WELCOME TO ( WEST YORKSHIRE BIRDING )
KEEPING BIRDING LOCAL.
BLOG UPDATED DAILY AROUND 2000 hrs.
FEEL FREE TO SEND ANY COMMENTS, QUERIES OR QUESTIONS DIRECT TO MY E.MAIL AT THE ADDRESS BELOW, OTHERWISE TEXT OR WHATSAPP. 07771 705024.
CLICK ON PHOTOS TO ENLARGE THEM.
ALL IMAGES ARE STRAIGHT FROM THE CAMERA WITH
NO PHOTOSHOP TUNING. TAKEN ON J PEG.
NO PHOTOSHOP TUNING. TAKEN ON J PEG.
E MAIL ADDRESS :-
No sightings of Roe Deer, Hare or Badger will be mentioned on this blog throughout the year due to the rising influx of poaching, long dogging and lamping by sick individuals.
Visible Migration reports are now being recorded on Trektellen. See link in right hand column.
Tuesday, April 30, 2019
What started off as a sleepy late afternoon watch at Fly Flatts, with bright but overcast skies at 15 degrees and hardly a breeze from the south, turned out to be a cracking finish to the month when I spotted a wader over the water looking larger than a Common Sand. I got the bins on it to find it was a Plover type and no wing bars meaning a rare bird for this location, Little Ringed Plover.
The bird was circuiting the water mid height but very fast and zig zaggy so with fear of it leaving I risked taking my eye off it and grabbing the camera for a record shot. I then swapped back to the bins in hope of seeing where it landed but it was joined by another 2 which kept moving round at a great rate of knots but I soon found out why.
As they were looking like landing in the SE corner a brown raptor skimmed through the middle of them splitting them up and sending them skyward very high and away >NW. I then grabbed the camera again concentrating on what I thought was a female Merlin as it rocketed away >N but looking at the pics it was a brown juv Peregrine hence the half hearted attempt to take one of them. Merlins don,t give up that easy and lock onto the bird chasing them for several minutes.
With 12 Ringed Plover counted together at one point last year I only got 1 quick sighting of a Little Ringed and this is the usual occurrence each year so a pleasing result.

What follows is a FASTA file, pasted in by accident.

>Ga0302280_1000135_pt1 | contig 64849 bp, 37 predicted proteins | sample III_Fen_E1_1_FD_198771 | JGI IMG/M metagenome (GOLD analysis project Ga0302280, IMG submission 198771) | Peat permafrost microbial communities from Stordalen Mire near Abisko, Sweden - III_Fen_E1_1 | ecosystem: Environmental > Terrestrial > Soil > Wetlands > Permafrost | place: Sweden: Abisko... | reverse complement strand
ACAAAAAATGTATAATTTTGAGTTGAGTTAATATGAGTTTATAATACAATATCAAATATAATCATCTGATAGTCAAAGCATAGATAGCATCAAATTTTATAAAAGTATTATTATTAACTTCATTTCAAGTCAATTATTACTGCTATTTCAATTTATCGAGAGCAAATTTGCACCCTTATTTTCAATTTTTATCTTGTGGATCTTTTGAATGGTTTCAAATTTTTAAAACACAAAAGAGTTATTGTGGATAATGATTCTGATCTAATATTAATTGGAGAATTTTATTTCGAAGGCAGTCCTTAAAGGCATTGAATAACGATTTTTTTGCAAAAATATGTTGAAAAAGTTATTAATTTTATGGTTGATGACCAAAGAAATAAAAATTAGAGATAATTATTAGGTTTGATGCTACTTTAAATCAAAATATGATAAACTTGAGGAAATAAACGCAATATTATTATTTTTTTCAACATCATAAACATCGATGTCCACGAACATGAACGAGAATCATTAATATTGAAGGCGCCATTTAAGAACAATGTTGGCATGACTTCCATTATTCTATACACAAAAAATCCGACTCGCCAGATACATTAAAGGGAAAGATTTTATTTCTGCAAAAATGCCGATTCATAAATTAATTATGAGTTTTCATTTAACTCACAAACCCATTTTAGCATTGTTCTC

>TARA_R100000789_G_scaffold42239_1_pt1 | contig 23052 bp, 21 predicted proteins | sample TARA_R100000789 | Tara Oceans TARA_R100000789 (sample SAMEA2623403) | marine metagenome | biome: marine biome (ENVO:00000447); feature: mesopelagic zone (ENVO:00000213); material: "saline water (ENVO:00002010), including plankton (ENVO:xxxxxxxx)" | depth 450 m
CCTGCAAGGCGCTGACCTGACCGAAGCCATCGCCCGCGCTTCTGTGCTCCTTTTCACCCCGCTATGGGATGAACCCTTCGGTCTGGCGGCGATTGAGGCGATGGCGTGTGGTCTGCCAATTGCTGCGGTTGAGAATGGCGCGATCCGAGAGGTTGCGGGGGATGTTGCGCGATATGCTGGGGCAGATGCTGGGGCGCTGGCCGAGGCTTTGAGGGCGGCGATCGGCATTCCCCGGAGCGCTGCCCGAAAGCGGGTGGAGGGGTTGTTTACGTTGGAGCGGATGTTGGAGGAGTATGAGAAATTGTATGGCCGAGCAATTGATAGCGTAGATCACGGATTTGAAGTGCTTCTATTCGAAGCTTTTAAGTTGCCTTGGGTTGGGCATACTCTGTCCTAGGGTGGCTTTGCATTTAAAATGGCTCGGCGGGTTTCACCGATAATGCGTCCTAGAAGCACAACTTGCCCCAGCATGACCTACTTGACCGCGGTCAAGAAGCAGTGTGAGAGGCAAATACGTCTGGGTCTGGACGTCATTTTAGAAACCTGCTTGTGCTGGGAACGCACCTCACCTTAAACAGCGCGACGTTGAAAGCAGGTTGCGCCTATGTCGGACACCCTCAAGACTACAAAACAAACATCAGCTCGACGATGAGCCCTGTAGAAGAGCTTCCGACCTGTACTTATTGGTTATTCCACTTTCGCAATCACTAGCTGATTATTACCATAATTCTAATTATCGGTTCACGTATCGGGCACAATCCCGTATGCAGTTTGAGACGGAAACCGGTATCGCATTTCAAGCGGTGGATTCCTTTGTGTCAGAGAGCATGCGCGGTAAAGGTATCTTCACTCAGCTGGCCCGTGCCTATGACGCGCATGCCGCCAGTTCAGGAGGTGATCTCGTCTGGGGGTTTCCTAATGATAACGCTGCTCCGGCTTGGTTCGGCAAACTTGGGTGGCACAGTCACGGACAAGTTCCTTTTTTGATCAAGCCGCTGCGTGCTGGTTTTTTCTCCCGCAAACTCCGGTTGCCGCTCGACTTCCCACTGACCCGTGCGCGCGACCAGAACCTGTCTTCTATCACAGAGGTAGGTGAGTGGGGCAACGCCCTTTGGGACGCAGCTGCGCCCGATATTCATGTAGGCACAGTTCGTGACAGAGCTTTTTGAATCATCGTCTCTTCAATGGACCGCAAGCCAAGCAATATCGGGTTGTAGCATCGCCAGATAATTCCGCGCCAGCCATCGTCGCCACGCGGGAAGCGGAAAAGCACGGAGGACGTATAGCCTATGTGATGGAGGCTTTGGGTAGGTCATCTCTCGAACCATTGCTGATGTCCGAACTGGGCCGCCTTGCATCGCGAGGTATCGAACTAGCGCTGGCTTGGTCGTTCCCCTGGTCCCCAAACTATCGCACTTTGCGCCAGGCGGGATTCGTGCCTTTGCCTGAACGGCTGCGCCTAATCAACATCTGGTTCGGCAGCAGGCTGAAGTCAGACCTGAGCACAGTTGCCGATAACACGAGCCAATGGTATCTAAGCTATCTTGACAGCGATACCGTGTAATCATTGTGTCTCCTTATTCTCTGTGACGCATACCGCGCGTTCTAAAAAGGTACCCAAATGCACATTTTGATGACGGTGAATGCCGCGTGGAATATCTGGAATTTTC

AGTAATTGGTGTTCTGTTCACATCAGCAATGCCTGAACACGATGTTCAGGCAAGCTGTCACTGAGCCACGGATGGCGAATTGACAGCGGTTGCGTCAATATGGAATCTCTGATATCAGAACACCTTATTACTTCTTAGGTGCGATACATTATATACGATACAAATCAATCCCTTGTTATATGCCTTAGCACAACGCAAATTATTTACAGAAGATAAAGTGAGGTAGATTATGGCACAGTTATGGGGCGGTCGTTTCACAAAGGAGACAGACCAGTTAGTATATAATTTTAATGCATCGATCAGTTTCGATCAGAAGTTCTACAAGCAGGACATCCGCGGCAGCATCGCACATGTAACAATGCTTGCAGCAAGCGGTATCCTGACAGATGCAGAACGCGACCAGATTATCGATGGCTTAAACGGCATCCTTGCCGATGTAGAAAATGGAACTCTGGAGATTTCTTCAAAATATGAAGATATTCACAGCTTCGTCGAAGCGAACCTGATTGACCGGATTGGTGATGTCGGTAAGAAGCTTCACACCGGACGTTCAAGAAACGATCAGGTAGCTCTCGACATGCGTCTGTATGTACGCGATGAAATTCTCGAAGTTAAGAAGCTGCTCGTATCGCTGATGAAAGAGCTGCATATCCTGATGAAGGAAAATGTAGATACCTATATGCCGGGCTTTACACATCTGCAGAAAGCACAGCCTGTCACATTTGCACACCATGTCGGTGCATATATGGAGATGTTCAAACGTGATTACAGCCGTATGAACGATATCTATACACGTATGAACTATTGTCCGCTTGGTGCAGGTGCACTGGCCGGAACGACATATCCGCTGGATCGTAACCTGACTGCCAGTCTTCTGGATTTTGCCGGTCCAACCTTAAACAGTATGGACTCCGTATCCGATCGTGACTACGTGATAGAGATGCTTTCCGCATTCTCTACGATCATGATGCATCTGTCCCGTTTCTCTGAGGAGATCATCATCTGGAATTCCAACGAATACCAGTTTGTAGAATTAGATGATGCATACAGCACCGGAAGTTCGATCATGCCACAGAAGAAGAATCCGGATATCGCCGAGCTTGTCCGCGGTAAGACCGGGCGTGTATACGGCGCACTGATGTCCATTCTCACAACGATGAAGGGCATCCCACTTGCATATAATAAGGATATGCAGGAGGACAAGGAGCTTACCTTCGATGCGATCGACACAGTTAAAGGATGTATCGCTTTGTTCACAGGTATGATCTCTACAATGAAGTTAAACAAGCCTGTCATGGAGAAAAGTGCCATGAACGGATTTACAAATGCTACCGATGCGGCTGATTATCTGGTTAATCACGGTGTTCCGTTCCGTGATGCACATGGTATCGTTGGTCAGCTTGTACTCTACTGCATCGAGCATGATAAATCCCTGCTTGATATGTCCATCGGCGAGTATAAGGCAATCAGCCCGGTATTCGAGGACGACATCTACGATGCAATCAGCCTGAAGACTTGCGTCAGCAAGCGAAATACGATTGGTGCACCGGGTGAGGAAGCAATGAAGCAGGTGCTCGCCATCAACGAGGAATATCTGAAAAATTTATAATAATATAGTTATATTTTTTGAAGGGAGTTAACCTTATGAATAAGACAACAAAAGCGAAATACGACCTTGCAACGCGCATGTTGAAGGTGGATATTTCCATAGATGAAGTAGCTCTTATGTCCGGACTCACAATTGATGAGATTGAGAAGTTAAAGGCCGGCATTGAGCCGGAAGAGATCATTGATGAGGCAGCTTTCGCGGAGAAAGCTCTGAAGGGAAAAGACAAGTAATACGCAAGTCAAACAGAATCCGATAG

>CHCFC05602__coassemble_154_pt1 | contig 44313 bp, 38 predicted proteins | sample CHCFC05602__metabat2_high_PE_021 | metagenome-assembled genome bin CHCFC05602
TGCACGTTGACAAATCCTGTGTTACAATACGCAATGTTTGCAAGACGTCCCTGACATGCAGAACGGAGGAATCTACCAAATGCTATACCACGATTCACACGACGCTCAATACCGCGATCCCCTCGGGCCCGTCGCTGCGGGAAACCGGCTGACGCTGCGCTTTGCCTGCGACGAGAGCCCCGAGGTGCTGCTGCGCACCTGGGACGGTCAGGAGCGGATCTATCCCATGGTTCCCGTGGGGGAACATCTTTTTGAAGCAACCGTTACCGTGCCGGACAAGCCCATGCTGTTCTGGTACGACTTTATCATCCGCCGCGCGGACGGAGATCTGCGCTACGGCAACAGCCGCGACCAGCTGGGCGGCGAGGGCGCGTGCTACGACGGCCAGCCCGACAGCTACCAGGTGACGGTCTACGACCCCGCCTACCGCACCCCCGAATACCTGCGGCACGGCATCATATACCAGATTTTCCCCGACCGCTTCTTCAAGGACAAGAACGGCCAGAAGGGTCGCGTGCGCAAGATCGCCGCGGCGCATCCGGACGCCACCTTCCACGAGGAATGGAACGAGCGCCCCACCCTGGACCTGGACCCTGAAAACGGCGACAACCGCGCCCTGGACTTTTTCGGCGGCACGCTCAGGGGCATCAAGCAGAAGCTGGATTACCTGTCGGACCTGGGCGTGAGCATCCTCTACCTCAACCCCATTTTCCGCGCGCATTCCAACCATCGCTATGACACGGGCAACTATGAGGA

April went out with a bang wader wise with a mega day today. Not counting Snipe, Lapwing, Golden Plover and Curlew my wader count for today at Fly Flatts was :-
10 Common Sandpiper
3 Little Ringed Plovers
and several Common Sands and Dunlin on the north shore but uncountable scoping at that distance into the heat shimmer.
Plus a first Swift today as a bonus.
Ringed Plover next then its anybodies guess to what will turn up plus I,m waiting for that Osprey over anytime now.
Another morning of thick fog at Queensbury and in the valleys but Fly Flatts was way above the clouds in wall to wall sunshine , 20% cloud cover and a very light SE>3.
A new arrival overnight of Dunlins with a minimum of 11 present along with 10 Common Sandpipers at the south end with others scurrying about on the north shore but impossible to count through the scope in the heat shimmer.
At least 5 Redshank are present with more around the north ponds along with 2 Oystercatchers whilst 4 Snipe were chipping. A Merlin went over high probably attracted by a good number of Swallows moving through all >S and very low, some head height skimming past me.
Otherwise it was down to Lapwings, Canadas, Greylags and Curlew with the usual 2 Red Legged Partridge down the track area. A low count of Meadow pipits this year up to the usual high numbers.
Just as I thought it was all over a first Swift was overhead as I drove past Mixenden reservoir heading >N in no great rush. This is my earliest back by one day .
Monday, April 29, 2019
Another of those sleepy afternoons with a light SE>3 , blue skies and sunshine getting most of the birds sleeping around the shoreline. Birds were as this morning with Common Sandpiper and Redshank dozing around the shore with Dunlins stealing the show with 4 still present in the SE corner sleeping part of the time and feeding in among naps.
It should be the turn of Ringed Plovers next in if things goes as the previous years schedule and someone in the area should have a Swift by the weekend.
Dense fog in Queensbury but took a gamble on Fly Flatts which paid off to find it above the cloud with blue sky and sunshine hazing over slightly mid watch on a light SE>3.
The first Dunlins had arrived back this morning with 4 present by the lagoon and feeding along the south east shoreline along with Common Sandpipers, Redshanks and Oystercatchers. The exposed islands are attracting the gulls now and look ideal for Terns. Just 3 Wheatear present this morning along with 2 Reed Bunting and the usual species.